Familiarity meets dizzying disorientation in COIN’s ‘Uncanny Valley’

Grade: 3.0/5.0

Just so, but not quite. This is how indie pop-rock trio COIN characterizes its fifth album, Uncanny Valley. True to its definition of unease in the face of artificial humanity, this record materializes a barely recognizable human condition warped by the 21st century.

Following success from 2016 single “Talk Too Much” and 2019 indie favorite “Crash My Car,” COIN’s latest album is a departure from the band’s signature dance-pop sound. Lead vocalist Chase Lawrence, drummer Ryan Winnen and guitarist Joe Memmel mature into their rock era in a cacophony of heavy basslines and raspy hooks. Though rather overproduced at times, this intense new sound declares an even stronger commentary on the human experience, reflecting on the hyper-modern digitization of life and love.

Echoing the theme of disconcertion, the album’s cover art is a power outlet, with the outlet’s three prongs mimicking an expression of dismay. COIN’s band name and album title are noticeably absent, offering an honest, undistracted representation of the group’s most stylized record to date.

“Learning” pulls back the curtain on Uncanny Valley, concisely encapsulating the record’s core. This first track opens with reverberating distortions before giving way to Lawrence’s autotuned lines amid an anticipatory melody. He sings, “Maybe I’m more than zeroes and ones,” asserting the vulnerability this album crusades to protect from its digital downfall. This track is prime in its balance of opposites. One might expect cognitive dissonance from its heavily warped instrumentals counteracting its lyricism’s organic themes. Yet, what culminates is a humble and revealing embrace of humanity in a world where artificiality reigns.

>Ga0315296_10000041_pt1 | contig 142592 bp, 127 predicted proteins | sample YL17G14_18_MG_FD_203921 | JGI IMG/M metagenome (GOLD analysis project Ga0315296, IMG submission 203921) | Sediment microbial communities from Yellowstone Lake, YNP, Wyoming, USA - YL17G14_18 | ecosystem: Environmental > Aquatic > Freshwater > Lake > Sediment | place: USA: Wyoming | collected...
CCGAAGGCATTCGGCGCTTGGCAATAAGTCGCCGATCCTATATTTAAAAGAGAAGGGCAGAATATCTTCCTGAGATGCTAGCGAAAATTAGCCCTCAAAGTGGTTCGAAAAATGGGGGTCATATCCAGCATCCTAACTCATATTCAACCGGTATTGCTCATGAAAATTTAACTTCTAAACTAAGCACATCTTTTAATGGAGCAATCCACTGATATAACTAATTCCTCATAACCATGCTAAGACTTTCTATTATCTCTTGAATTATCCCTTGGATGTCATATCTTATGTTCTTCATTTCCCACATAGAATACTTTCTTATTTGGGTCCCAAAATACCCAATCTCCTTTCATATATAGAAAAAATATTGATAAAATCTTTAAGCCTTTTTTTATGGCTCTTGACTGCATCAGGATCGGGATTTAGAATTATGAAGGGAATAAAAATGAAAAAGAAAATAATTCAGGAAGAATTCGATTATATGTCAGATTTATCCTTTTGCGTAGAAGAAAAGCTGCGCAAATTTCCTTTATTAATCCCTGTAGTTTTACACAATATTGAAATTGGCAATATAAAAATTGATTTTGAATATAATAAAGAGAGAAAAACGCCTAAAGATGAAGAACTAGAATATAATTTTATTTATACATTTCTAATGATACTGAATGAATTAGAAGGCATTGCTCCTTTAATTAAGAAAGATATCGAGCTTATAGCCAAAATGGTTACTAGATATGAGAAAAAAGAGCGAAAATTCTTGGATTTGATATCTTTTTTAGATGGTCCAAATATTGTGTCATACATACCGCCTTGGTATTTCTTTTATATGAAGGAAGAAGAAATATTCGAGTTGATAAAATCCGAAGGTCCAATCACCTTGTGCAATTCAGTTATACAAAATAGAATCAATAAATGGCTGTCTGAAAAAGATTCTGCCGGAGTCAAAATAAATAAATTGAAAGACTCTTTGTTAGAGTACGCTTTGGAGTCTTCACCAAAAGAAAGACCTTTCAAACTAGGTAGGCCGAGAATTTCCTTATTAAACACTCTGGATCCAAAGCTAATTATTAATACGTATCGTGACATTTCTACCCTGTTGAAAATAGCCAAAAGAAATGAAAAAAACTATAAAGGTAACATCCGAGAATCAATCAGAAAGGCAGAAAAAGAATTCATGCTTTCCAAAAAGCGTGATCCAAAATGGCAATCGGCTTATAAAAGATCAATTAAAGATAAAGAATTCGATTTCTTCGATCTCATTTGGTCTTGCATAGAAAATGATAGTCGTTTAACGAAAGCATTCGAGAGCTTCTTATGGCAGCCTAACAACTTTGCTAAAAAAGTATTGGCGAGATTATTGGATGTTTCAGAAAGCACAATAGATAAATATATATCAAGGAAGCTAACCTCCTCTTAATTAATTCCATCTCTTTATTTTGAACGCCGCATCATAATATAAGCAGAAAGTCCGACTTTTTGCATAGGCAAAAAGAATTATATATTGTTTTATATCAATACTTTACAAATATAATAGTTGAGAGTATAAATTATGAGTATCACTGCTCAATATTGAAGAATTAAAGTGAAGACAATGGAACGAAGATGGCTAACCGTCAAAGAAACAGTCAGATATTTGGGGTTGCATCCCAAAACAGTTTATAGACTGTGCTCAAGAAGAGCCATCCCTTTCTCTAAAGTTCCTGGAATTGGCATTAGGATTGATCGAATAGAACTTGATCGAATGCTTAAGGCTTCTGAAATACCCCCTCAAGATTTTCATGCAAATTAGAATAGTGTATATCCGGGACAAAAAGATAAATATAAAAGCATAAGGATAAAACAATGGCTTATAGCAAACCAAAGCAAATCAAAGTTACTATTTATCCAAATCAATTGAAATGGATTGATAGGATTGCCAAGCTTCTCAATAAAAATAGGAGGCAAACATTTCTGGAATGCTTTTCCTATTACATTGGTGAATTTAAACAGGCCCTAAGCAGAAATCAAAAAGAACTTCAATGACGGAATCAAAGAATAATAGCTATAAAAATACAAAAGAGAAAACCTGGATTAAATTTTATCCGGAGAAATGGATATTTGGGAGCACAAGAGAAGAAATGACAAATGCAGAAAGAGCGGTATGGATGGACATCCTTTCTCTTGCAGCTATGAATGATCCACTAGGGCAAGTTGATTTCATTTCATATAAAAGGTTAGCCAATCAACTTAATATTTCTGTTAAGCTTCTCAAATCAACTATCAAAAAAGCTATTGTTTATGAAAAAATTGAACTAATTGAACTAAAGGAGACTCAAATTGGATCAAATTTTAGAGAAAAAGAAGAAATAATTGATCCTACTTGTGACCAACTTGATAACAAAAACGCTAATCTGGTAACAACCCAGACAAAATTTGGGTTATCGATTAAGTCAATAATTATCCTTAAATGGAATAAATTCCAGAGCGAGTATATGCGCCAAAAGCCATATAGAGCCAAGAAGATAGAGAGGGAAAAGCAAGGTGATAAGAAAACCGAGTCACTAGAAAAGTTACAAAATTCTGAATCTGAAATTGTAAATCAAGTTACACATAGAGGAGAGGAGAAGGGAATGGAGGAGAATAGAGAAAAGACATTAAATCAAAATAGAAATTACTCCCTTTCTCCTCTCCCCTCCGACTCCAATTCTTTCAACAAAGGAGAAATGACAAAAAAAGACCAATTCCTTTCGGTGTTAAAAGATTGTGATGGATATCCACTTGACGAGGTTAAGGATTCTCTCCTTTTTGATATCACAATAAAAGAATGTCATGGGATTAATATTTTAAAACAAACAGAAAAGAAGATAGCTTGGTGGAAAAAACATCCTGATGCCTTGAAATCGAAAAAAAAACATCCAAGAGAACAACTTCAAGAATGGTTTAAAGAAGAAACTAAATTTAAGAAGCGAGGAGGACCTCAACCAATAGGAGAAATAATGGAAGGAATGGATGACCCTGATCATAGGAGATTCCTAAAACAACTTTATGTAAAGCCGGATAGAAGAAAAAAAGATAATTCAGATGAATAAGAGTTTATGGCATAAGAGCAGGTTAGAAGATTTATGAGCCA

Also successfully setting the album’s tone are singles “Brad Pitt,” “Chapstick,” “Cutie” and “I Think I Met You in a Dream,” a quartet that offers a well-balanced sample of the album. While “Chapstick” and “Brad Pitt” build reckless rock momentum, “Cutie” and “I Think I Met You in a Dream” mellow the tone with softer pop acoustics.

Synthetic sound effects leave no track on the album untouched, with distortions ranging from autotuned guitar riffs to voice warps dressing each song. Even the record’s slowest and most-stripped track “I Think I Met You in a Dream” opens with the automated greeting “Good morning, user” before snare drums kickstart a yearning melody. “The way you move is like a distant memory,” Lawrence sings, signaling the haziness of humanity in the uncanny valley. Intentionally robotic but achingly relatable, this album blends lyrics that scream organic desire with plasticity reminiscent of this digital generation.

Though this album seems to redefine COIN’s sound at first, “Blackbox” recalls the band’s older style with understated but compelling indie-pop interludes. Many of the song’s lines repeat in order to build a choir of dusky but poignant lullabies. “Blackbox” proves that while the band isn’t afraid to experiment with genre-bending electro-distortions, it stays far from unrecognizable transformation — true to the uncanny valley’s essence. The record is, thankfully, layered with tracks that are indisputably old-school COIN.

Regrettably, however, songs start to blend together after a while, shifting into a sonic distortion of epic proportions that cruelly undermines COIN’s otherwise stellar sound. If combined unease and retrospection are the goal of Uncanny Valley, the unfortunate result is something close to monotony.

The album’s message is clear, but perhaps overly so. The glaring explicitness of the digital theme emerges as its biggest burden, becoming redundant after the record’s first half. Voice warps and autotuned synths grow tedious as the album paints and repaints a tired sonic landscape. Undoubtedly, a lighter touch would have done the album far more justice.

Yet, standing out from the blurred masses is “Take The Stairs,” which marks the album’s most striking triumph. Each riff, bassline and verse is unexpected and relentlessly lively. The track pairs Lawrence’s raw vocals with dangerously coy trumpets and fingerstyle guitar, making it a jubilant revelry.

In spite of its overproduction, Uncanny Valley is deservedly COIN’s latest champion. Gritty, yearning and confidently sexy, this album offers an unsettling commentary on humanity in the age of digital love. Descend into the Uncanny Valley — you know you want to.

Contact Vicky Chong at [email protected].